Grace's Guide

British Industrial History

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John Southern

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John Southern was one of the sons of Thomas Southern of Wensley, near Wirksworth, Derbyshire, and interested in mining affairs in various parts of the country

c.1758 Born

June 1782 Southern, then at the age of 24, started with Boulton and Watt on a three years' agreement, and with them he remained until the end of his life. He seems to have dropped into his place without hesitation or friction of any kind, even Watt makes no complaints of him, and he soon proved a valuable assistant and relieved his chief of a good deal of work.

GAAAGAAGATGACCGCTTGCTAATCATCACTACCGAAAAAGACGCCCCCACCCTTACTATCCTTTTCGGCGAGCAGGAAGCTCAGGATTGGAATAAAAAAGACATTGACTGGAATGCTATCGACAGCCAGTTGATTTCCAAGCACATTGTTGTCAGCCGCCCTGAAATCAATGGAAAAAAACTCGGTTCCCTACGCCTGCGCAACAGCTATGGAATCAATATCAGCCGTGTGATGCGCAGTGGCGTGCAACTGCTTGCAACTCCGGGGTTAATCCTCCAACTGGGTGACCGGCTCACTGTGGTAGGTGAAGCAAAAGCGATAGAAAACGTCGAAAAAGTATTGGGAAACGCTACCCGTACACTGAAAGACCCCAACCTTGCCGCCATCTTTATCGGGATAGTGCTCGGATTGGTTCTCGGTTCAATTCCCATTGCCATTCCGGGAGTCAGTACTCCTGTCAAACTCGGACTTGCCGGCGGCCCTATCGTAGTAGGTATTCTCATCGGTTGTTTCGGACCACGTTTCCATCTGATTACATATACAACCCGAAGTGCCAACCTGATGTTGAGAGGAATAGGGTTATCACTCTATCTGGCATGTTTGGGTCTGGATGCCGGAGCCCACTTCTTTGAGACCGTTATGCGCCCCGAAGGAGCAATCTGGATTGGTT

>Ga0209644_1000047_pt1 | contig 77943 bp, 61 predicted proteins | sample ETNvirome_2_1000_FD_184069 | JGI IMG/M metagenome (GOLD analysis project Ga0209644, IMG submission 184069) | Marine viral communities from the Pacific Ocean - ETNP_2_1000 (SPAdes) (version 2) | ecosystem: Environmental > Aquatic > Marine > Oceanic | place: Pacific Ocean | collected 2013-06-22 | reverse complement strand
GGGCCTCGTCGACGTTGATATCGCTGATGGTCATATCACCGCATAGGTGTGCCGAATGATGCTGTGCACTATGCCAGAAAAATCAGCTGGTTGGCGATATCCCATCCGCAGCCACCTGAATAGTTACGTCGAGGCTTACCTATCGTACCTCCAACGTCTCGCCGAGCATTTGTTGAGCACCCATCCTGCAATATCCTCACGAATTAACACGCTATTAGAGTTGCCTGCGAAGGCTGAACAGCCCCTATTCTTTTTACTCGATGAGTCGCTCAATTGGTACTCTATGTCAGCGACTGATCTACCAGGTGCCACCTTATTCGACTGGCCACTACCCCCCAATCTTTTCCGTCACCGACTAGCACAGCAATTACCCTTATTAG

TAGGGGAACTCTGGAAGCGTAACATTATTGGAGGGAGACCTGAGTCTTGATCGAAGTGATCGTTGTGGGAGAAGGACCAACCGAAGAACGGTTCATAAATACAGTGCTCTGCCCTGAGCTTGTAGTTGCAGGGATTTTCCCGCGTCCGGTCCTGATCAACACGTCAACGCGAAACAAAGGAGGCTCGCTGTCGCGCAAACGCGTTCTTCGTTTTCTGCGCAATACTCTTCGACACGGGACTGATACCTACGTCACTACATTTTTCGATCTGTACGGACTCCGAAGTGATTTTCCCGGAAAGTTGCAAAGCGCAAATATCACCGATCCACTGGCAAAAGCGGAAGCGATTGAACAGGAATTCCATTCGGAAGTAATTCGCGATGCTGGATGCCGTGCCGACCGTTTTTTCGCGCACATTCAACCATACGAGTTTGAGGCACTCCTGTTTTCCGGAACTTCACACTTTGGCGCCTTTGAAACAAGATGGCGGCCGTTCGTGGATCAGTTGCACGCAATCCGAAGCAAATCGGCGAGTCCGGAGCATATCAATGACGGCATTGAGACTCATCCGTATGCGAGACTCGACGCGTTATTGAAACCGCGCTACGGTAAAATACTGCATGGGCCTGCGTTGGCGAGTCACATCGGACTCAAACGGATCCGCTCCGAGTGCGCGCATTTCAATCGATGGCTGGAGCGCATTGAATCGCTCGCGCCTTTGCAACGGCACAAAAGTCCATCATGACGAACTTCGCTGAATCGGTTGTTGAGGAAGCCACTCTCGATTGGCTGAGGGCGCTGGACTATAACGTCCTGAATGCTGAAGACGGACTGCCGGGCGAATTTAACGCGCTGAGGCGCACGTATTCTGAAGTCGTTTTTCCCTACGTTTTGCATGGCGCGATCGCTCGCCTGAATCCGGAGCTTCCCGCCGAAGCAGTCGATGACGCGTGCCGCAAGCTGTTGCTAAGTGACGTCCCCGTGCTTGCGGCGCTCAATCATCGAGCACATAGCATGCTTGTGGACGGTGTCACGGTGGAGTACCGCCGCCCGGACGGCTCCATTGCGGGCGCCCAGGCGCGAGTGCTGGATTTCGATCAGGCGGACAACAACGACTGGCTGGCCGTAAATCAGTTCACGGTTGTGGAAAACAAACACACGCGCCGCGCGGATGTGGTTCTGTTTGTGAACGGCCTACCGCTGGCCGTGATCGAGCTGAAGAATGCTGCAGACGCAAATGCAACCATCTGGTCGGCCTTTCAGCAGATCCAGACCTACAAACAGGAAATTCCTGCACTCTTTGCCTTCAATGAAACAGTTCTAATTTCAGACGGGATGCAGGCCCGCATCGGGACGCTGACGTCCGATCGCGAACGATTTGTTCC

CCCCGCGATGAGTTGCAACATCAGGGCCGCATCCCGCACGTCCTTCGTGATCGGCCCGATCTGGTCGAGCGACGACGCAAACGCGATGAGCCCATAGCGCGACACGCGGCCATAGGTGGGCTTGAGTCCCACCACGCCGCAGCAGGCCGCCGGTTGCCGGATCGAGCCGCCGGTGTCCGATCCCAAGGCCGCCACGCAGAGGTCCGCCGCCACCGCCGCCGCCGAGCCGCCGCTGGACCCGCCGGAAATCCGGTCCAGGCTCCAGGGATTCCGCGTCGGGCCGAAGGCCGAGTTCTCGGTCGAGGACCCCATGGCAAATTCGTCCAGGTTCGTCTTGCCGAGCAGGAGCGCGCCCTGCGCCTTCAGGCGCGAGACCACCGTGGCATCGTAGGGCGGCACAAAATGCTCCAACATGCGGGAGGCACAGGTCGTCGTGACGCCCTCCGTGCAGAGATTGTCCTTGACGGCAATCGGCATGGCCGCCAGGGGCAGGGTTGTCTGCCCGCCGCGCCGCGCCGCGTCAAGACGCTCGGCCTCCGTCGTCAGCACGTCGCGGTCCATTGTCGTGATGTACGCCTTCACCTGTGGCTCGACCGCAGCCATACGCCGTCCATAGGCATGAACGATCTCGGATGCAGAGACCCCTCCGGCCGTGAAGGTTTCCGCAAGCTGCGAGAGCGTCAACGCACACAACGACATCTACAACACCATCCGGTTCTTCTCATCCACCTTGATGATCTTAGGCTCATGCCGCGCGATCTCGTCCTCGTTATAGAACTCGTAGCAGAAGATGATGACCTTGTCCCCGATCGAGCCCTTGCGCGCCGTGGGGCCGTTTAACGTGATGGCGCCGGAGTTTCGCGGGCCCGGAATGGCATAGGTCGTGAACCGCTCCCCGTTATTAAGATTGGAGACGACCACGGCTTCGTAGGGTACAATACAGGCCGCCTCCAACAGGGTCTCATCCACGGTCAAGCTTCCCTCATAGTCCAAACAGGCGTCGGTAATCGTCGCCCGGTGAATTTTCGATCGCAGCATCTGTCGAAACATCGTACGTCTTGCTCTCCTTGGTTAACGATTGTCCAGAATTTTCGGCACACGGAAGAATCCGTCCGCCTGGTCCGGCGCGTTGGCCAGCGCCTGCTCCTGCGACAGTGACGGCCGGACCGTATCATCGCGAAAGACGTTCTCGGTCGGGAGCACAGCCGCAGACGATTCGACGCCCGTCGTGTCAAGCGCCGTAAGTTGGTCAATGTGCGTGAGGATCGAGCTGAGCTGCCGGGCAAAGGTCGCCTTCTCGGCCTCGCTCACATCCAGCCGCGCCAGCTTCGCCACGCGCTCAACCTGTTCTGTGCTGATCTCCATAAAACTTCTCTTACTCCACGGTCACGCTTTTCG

He improved James Watt's steam indicator by adding a pencil and moving paper for recording the pressure in the cylinder.

1793 Southern married the daughter of Thomas Dobbs of Kings Norton.

1800 Southern was given in additional to his salary a percentage upon all goods produced at the Soho Engine works, or in lieu thereof £600 per annum

1810 he was admitted as a partner in the firm of Boulton and Watt to receive one-sixth of the profits.

1815 August. Died aged 57, 'distinguished as a mathematician and engineer'[1][2]

After his death the firm settled £2,000 on Mrs. Southern and the children.

See Also


Sources of Information

  1. Hull Packet - Tuesday 08 August 1815
  2. Liverpool Mercury - Friday 11 August 1815